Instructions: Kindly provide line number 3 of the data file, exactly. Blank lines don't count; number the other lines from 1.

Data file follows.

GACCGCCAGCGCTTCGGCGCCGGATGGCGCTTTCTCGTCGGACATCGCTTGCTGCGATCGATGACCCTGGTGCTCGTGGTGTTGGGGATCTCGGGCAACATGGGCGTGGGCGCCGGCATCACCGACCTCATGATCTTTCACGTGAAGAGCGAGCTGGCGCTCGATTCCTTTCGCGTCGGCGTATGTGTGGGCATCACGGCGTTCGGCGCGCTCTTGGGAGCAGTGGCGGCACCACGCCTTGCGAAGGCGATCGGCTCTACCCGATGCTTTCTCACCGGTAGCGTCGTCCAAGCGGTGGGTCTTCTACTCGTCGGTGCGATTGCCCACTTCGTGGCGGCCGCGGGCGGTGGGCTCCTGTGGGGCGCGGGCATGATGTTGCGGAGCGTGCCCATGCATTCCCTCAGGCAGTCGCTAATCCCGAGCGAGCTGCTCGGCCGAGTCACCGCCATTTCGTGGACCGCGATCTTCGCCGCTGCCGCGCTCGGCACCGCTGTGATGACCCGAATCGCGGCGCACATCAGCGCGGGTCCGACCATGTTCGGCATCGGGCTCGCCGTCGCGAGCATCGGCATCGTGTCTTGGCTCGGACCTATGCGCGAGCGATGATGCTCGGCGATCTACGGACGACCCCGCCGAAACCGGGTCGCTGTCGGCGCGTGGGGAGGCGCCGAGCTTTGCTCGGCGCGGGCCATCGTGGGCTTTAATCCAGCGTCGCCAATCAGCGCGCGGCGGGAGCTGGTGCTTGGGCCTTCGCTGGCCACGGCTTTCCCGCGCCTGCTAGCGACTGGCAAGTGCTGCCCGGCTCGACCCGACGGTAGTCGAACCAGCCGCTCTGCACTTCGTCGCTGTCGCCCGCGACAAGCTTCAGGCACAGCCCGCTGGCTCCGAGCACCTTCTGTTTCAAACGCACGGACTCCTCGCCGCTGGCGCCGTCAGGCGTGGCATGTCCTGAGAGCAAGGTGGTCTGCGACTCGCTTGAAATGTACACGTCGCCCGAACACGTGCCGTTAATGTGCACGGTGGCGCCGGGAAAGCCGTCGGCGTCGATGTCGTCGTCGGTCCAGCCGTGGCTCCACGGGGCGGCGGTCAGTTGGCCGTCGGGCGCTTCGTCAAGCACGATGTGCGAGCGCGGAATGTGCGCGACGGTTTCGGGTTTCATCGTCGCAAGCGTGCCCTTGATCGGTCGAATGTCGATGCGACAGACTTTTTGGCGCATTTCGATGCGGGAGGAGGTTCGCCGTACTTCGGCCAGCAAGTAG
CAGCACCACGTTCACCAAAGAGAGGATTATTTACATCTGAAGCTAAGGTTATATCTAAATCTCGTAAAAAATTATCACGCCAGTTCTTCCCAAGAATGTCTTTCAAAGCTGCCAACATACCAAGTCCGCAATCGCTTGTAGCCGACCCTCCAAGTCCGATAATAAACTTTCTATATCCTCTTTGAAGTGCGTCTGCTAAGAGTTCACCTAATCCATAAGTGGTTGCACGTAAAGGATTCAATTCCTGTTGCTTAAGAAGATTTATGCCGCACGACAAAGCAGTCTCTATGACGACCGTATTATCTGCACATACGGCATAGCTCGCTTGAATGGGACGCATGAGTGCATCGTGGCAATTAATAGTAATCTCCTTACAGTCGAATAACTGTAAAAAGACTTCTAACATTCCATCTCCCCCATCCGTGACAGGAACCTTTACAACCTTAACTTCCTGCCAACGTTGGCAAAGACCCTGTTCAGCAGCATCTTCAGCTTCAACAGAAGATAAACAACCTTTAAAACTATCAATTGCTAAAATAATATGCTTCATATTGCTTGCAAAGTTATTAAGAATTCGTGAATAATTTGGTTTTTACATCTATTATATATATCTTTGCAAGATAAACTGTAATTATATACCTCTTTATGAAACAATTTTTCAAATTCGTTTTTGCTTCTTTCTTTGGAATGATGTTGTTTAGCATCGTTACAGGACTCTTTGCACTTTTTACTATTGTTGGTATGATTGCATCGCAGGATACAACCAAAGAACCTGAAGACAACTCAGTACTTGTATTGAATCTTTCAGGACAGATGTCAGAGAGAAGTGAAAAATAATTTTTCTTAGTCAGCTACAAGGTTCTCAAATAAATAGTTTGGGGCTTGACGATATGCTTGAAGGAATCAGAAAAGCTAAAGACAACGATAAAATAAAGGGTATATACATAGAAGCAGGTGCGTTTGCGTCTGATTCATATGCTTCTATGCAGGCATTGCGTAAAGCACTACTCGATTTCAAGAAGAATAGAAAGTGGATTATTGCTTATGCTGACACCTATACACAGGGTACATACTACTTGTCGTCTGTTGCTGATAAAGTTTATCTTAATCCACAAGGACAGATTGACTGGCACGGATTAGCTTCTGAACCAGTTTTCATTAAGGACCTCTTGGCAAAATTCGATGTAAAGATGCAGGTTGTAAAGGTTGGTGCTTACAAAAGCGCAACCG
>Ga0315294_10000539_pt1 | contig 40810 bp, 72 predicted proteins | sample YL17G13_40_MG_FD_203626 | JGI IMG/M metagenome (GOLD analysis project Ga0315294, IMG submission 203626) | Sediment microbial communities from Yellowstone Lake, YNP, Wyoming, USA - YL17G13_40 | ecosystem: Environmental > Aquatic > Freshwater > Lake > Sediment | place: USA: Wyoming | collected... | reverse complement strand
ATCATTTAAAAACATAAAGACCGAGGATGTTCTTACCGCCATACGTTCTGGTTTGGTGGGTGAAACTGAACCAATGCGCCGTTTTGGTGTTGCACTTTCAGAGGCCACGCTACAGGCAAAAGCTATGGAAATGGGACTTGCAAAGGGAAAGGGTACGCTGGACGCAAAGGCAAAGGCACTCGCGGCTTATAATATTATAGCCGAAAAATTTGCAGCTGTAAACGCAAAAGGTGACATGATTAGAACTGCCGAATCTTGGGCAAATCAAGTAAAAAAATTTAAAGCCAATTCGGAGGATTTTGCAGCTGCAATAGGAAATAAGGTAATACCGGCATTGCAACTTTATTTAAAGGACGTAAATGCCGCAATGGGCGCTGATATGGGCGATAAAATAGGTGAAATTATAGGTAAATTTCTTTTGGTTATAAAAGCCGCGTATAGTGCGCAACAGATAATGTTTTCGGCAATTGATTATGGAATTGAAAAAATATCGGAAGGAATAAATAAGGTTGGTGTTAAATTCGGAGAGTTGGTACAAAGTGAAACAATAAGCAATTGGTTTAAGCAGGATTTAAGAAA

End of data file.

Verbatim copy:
>Ga0315294_10000539_pt1 | contig 40810 bp, 72 predicted proteins | sample YL17G13_40_MG_FD_203626 | JGI IMG/M metagenome (GOLD analysis project Ga0315294, IMG submission 203626) | Sediment microbial communities from Yellowstone Lake, YNP, Wyoming, USA - YL17G13_40 | ecosystem: Environmental > Aquatic > Freshwater > Lake > Sediment | place: USA: Wyoming | collected... | reverse complement strand